If you are working with a complex, multicolored background (e.g., the background in a photograph) you will want to use the Select Inverse Option. This option allows you to select the area of the image you would like to remain visible, while making the rest of the image transparent.

In the Layers palette, double click the background layer.
NOTE: This may be the only layer present.
The New Layer dialog box appears.

In the Name text box, verify that it reads Layer 0.
NOTE: Do not make changes to the Opacity and Mode settings.

Click OK.

From the Toolbox, select an appropriate selection tool.

Select the area of the image you want to remain visible.

From the Select menu, select Inverse.
The background of your image is now selected.

Press [Delete].
The background (or the area around your selected image) becomes transparent.

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Isolate your subjects from the background you don’t want, so you can give them the background you do. Explore how Adobe Photoshop, with help from Al, can automatically remove a subject from its background or use DIY features to make any background transparent so you can replace it.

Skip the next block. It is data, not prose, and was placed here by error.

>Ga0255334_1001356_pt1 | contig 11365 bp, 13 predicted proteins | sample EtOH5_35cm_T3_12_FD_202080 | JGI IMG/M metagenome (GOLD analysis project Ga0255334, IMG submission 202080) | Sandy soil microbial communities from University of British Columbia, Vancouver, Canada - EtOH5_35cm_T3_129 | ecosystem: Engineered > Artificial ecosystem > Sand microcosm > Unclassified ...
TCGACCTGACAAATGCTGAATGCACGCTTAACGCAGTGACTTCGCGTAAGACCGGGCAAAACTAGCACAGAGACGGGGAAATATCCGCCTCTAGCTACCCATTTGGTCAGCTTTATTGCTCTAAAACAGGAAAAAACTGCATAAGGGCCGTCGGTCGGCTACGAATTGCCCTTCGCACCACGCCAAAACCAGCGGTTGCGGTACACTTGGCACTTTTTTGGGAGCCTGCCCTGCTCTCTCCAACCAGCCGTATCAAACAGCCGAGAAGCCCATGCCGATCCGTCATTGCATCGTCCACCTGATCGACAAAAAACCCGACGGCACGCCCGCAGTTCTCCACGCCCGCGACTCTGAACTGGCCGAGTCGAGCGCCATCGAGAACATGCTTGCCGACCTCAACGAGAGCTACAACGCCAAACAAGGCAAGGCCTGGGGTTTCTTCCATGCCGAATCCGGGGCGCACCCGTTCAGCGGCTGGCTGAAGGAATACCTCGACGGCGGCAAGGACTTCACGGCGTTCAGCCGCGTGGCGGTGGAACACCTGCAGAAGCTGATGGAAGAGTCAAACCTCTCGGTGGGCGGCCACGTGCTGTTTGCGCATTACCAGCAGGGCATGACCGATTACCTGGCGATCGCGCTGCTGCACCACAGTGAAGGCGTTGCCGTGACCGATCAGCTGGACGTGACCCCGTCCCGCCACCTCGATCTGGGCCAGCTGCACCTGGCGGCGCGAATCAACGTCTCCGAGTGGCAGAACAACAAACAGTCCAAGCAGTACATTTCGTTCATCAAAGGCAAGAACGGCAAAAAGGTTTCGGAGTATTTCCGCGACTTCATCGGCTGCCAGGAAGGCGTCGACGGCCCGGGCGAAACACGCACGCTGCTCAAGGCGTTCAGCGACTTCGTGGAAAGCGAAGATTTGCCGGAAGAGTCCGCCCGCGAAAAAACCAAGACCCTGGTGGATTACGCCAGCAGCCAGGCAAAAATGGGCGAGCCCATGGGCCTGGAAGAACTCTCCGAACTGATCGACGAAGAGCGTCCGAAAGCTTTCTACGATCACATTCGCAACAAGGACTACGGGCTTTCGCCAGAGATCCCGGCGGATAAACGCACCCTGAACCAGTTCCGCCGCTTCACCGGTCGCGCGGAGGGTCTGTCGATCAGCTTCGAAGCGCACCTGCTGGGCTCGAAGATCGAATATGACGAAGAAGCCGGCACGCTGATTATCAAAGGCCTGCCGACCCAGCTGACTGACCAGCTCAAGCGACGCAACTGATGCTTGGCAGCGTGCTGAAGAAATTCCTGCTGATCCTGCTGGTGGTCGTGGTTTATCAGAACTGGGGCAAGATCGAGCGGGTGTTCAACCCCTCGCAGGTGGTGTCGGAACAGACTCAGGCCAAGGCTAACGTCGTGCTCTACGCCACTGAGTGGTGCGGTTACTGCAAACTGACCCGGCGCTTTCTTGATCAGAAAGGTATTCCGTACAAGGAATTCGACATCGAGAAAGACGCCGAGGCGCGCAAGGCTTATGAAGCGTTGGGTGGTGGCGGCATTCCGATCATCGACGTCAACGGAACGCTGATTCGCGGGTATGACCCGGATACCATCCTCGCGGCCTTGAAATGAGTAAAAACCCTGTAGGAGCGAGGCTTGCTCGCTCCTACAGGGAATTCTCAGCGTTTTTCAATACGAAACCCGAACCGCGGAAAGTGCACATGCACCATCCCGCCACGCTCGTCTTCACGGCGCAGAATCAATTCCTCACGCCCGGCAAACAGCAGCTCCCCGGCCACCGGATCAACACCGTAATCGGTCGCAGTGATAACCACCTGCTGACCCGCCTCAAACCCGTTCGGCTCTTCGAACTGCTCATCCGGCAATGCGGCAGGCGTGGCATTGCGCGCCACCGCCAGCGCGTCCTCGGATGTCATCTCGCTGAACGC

Draw focus with background removal.

When you need to remove a distracting background from your shots, you can use image editing tools to make it transparent. In product photography and graphic design, creating a transparent background allows you to place the subject over a background color to showcase a shoe, a model, or even your logo or artwork.

How to add a background on photoshop cs3

Work smarter with Adobe Sensei-powered tools.

Detect backgrounds and subjects with Adobe artificial intelligence and automatically remove backgrounds in the Layers panel. Adjustable sliders let you control elements like contrast, smoothness around the edges, and obscurity.

How to add a background on photoshop cs3